Members of the College of Traditional Chinese Medicine Practitioners and Acupuncturists of Ontario (the College) are regulated healthcare practitioners. That means you have a legal duty to report certain information about yourself and your practice to the College.
In some situations, you have a duty to report other regulated health practitioners to their professional colleges. There are also situations where you have a duty to report colleagues or others to an appropriate authority.
This is called mandatory reporting. By doing your duty to report, you help the College to meet its mandate to protect the public. You also help to maintain the integrity of the profession.
If you fail to make a mandatory report, it can result in findings of professional misconduct. The College’s Discipline Committee deals with such issues.
When you make a report in good faith, the law protects you from libel actions. However, mandatory reports are not confidential. Your identity may be disclosed to the person you reported.
The following are some examples of what you must report. Review the Jurisprudence Handbook for more examples. If you have questions, please contact the College.
Members’ self-reports to the College
Changes to contact information
- Report any change to your name, home address and phone number, business address and phone number, practice location, or email address, within 30 days of the change.
- If you hold shares in a professional corporation, report any change to the name of the corporation, business name, practice locations, professional activities, and names of the shareholders, officers, and directors, within 30 days of the change.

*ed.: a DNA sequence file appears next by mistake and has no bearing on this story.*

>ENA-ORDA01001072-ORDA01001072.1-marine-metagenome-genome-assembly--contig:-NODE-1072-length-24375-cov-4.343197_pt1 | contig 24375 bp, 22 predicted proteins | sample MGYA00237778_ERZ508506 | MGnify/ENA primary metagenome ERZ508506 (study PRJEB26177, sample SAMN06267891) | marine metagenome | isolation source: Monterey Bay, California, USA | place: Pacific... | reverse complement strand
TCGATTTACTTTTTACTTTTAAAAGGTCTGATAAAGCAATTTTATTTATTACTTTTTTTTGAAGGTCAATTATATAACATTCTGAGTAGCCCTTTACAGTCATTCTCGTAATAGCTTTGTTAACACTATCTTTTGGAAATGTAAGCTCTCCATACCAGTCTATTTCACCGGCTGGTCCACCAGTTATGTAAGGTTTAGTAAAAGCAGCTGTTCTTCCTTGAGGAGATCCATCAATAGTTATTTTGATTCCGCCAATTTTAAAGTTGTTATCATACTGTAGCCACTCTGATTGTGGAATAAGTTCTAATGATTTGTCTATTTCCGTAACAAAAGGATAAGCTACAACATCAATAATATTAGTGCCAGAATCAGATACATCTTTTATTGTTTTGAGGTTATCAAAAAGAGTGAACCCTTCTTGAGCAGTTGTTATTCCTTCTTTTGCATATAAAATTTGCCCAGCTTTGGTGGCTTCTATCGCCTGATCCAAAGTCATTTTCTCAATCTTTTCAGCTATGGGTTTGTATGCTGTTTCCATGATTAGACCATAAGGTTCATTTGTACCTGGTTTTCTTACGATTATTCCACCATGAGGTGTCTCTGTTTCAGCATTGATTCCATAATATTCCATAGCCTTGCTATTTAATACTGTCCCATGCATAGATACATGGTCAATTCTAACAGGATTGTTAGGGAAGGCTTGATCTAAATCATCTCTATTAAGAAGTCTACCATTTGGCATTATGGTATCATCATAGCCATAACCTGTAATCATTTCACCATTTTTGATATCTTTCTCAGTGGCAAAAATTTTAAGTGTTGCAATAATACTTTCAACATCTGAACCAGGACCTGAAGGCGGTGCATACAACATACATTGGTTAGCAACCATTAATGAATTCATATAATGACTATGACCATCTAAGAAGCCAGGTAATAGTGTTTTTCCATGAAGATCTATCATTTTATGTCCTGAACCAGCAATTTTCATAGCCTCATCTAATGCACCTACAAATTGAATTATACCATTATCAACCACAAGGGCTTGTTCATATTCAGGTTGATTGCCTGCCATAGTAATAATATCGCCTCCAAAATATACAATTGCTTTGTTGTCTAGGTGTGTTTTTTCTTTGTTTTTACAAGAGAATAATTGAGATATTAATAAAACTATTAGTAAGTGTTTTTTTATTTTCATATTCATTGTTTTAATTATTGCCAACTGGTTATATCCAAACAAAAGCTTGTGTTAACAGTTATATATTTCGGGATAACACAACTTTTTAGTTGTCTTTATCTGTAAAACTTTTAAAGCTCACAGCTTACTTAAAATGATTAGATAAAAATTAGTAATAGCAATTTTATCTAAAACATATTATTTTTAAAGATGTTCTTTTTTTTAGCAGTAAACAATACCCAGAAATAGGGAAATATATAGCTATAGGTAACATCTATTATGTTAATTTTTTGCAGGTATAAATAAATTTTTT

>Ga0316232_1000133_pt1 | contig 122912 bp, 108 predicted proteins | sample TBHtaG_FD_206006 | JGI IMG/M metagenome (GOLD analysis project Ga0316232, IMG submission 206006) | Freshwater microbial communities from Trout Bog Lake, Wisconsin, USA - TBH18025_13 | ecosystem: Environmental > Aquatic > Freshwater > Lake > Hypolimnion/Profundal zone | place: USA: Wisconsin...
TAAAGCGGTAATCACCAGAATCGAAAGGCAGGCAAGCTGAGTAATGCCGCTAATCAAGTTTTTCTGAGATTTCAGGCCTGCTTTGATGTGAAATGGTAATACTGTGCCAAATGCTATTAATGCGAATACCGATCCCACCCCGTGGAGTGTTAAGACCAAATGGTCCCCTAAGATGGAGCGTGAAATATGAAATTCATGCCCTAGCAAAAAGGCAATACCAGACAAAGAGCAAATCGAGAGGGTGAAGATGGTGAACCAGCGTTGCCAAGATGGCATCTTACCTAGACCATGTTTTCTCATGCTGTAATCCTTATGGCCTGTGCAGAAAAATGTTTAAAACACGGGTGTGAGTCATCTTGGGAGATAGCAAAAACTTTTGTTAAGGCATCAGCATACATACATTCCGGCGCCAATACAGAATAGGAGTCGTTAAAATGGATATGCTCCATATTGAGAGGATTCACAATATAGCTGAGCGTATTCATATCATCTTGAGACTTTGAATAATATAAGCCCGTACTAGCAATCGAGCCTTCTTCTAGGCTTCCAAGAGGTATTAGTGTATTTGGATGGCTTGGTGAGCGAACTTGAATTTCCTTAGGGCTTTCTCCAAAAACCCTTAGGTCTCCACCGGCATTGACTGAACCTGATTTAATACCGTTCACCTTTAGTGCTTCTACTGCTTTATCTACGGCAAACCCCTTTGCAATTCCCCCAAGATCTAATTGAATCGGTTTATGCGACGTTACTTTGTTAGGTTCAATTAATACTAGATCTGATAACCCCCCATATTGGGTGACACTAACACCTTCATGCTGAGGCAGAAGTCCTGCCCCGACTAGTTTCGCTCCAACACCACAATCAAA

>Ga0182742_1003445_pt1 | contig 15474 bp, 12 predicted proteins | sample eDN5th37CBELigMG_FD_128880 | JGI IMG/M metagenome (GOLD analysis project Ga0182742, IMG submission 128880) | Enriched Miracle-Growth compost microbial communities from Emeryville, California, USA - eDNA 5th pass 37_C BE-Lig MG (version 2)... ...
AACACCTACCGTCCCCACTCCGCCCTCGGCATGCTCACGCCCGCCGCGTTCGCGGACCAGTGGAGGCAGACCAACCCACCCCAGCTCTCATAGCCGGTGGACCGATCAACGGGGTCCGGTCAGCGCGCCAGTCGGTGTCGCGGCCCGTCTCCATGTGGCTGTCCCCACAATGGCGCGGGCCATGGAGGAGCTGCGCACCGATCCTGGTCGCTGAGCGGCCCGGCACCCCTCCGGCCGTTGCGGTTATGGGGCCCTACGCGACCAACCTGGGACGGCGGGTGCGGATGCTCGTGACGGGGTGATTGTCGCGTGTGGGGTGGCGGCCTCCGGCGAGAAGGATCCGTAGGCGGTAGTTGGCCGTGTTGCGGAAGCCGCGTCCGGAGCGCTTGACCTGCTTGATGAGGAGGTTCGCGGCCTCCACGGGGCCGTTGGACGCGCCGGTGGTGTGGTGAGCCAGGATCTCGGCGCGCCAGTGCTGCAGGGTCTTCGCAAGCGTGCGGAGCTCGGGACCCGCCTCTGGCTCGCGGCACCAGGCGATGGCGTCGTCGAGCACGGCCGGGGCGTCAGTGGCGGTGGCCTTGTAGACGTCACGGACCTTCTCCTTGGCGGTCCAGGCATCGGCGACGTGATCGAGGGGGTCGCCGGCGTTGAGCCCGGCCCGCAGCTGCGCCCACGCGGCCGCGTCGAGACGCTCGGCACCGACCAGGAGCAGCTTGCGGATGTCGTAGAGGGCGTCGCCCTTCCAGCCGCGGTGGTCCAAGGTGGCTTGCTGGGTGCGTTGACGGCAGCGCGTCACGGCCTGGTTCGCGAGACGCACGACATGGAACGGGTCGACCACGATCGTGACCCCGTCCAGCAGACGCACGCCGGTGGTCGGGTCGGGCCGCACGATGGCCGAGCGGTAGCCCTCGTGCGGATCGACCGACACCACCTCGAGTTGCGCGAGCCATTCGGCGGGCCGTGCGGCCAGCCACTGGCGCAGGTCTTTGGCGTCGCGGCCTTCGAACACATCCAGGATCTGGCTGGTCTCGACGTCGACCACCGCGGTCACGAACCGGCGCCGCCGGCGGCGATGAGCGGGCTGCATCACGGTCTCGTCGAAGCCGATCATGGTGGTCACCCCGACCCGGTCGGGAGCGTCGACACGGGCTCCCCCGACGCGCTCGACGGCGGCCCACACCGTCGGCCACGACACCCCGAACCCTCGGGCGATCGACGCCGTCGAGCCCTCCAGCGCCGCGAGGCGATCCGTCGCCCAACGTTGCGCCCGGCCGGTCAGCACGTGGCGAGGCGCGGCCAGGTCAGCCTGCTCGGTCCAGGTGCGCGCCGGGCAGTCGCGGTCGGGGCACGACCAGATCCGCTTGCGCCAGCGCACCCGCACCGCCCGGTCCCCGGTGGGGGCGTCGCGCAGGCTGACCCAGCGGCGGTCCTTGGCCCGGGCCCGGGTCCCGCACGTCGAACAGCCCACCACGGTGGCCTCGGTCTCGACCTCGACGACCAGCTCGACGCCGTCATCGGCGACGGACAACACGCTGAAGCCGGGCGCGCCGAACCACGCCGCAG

Charges for an offence
- Report charges under the Criminal Code (such as assault), and charges under other federal laws (such as tax evasion under the Income Tax Act) within 30 days of the charge.
- Report charges for provincial or municipal offences (such as operating a business without a license under the Business Names Act or speeding under the Highway Traffic Act) within 30 days of the charge.
- If you have bail conditions or other restrictions imposed on you, you must report these. Report this information as soon as you can, and no later than 30 days after the event.
- Report findings of guilt for any offence and changes to any charge after an appeal. Report as soon as you can and no later than 30 days after the finding or decision.
- Report findings from any civil proceeding about professional negligence or malpractice. Report as soon as you can and no later than 30 days after the event.
Registration in another regulatory body
- You must report to the College when you register with another regulatory or licensing body. You must also report any unsuccessful attempt to pass an examination required for registration, and any refusal to register or license you. Report within 30 days of receiving the information.
- Report failure to pay fees or provide information to another regulatory body, within 30 days.
- You must report to the College if another regulatory body starts an investigation or proceeding against you. Report any findings of professional misconduct and any sanctions imposed on you. You must also report changes to any findings after an appeal. Report as soon as you can and no later than 30 days after the event.